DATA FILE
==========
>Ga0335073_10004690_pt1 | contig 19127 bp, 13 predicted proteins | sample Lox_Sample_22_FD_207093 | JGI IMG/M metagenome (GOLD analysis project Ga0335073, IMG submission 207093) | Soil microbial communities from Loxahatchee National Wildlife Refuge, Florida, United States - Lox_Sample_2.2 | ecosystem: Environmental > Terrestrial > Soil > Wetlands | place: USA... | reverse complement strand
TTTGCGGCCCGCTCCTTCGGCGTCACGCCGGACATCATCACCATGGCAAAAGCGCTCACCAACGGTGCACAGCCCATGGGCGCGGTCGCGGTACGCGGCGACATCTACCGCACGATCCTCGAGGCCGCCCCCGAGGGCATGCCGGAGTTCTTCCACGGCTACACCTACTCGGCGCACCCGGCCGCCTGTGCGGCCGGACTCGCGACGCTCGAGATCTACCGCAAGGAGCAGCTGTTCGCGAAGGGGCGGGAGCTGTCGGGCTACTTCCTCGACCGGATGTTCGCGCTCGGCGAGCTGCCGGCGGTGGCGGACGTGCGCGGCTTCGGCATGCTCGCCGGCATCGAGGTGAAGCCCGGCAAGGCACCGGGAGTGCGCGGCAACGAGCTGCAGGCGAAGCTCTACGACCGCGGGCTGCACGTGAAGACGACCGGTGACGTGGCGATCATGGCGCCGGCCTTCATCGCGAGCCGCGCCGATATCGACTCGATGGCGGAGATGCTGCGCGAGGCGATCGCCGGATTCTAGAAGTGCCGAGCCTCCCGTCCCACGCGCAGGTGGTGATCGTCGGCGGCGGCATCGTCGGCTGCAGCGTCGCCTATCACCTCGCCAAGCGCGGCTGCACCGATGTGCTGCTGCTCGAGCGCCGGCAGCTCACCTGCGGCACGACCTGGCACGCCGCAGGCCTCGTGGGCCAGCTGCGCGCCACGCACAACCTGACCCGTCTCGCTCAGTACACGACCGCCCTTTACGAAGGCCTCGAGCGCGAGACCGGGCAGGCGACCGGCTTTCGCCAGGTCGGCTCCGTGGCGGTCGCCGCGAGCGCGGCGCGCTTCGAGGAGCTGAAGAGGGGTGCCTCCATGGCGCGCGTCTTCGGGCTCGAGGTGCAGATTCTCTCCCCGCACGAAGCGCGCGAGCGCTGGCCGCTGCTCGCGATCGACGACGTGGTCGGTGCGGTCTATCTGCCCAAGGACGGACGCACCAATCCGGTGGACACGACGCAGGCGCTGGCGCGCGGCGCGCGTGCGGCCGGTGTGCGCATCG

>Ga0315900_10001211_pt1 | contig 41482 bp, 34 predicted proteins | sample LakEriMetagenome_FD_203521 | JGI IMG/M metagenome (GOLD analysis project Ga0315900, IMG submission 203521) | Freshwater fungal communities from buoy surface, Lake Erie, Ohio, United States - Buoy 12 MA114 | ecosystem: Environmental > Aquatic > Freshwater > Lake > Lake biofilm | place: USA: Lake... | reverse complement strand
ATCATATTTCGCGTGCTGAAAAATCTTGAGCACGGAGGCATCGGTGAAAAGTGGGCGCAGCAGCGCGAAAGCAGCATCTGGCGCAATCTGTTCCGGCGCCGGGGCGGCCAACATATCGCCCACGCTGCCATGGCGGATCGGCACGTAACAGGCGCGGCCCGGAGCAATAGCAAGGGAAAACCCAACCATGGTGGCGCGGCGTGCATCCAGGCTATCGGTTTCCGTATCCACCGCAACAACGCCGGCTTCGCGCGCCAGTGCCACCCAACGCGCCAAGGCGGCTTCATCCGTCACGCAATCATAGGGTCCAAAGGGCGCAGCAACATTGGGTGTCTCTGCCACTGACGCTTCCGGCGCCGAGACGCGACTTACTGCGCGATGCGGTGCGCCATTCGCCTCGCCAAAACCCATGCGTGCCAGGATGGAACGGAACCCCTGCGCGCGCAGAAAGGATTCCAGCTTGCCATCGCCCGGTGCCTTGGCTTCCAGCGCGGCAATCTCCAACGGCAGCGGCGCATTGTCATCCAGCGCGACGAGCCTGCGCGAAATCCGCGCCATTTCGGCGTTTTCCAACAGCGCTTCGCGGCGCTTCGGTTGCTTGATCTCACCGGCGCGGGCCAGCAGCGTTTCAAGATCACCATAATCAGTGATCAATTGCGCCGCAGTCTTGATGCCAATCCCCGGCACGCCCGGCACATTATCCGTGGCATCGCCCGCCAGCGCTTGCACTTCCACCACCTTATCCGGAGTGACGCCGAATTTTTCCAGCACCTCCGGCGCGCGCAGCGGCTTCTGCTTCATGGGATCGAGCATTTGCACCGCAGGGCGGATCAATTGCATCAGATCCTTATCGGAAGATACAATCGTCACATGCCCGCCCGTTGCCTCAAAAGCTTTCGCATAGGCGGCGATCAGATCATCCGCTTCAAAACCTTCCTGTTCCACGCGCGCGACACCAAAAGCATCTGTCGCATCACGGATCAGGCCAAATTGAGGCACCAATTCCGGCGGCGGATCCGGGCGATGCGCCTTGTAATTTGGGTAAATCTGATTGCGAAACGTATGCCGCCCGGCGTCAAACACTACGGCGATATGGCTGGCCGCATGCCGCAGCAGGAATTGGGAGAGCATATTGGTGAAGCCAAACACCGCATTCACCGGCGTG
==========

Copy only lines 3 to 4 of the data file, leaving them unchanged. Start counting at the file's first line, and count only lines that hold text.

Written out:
>Ga0315900_10001211_pt1 | contig 41482 bp, 34 predicted proteins | sample LakEriMetagenome_FD_203521 | JGI IMG/M metagenome (GOLD analysis project Ga0315900, IMG submission 203521) | Freshwater fungal communities from buoy surface, Lake Erie, Ohio, United States - Buoy 12 MA114 | ecosystem: Environmental > Aquatic > Freshwater > Lake > Lake biofilm | place: USA: Lake... | reverse complement strand
ATCATATTTCGCGTGCTGAAAAATCTTGAGCACGGAGGCATCGGTGAAAAGTGGGCGCAGCAGCGCGAAAGCAGCATCTGGCGCAATCTGTTCCGGCGCCGGGGCGGCCAACATATCGCCCACGCTGCCATGGCGGATCGGCACGTAACAGGCGCGGCCCGGAGCAATAGCAAGGGAAAACCCAACCATGGTGGCGCGGCGTGCATCCAGGCTATCGGTTTCCGTATCCACCGCAACAACGCCGGCTTCGCGCGCCAGTGCCACCCAACGCGCCAAGGCGGCTTCATCCGTCACGCAATCATAGGGTCCAAAGGGCGCAGCAACATTGGGTGTCTCTGCCACTGACGCTTCCGGCGCCGAGACGCGACTTACTGCGCGATGCGGTGCGCCATTCGCCTCGCCAAAACCCATGCGTGCCAGGATGGAACGGAACCCCTGCGCGCGCAGAAAGGATTCCAGCTTGCCATCGCCCGGTGCCTTGGCTTCCAGCGCGGCAATCTCCAACGGCAGCGGCGCATTGTCATCCAGCGCGACGAGCCTGCGCGAAATCCGCGCCATTTCGGCGTTTTCCAACAGCGCTTCGCGGCGCTTCGGTTGCTTGATCTCACCGGCGCGGGCCAGCAGCGTTTCAAGATCACCATAATCAGTGATCAATTGCGCCGCAGTCTTGATGCCAATCCCCGGCACGCCCGGCACATTATCCGTGGCATCGCCCGCCAGCGCTTGCACTTCCACCACCTTATCCGGAGTGACGCCGAATTTTTCCAGCACCTCCGGCGCGCGCAGCGGCTTCTGCTTCATGGGATCGAGCATTTGCACCGCAGGGCGGATCAATTGCATCAGATCCTTATCGGAAGATACAATCGTCACATGCCCGCCCGTTGCCTCAAAAGCTTTCGCATAGGCGGCGATCAGATCATCCGCTTCAAAACCTTCCTGTTCCACGCGCGCGACACCAAAAGCATCTGTCGCATCACGGATCAGGCCAAATTGAGGCACCAATTCCGGCGGCGGATCCGGGCGATGCGCCTTGTAATTTGGGTAAATCTGATTGCGAAACGTATGCCGCCCGGCGTCAAACACTACGGCGATATGGCTGGCCGCATGCCGCAGCAGGAATTGGGAGAGCATATTGGTGAAGCCAAACACCGCATTCACCGGCGTG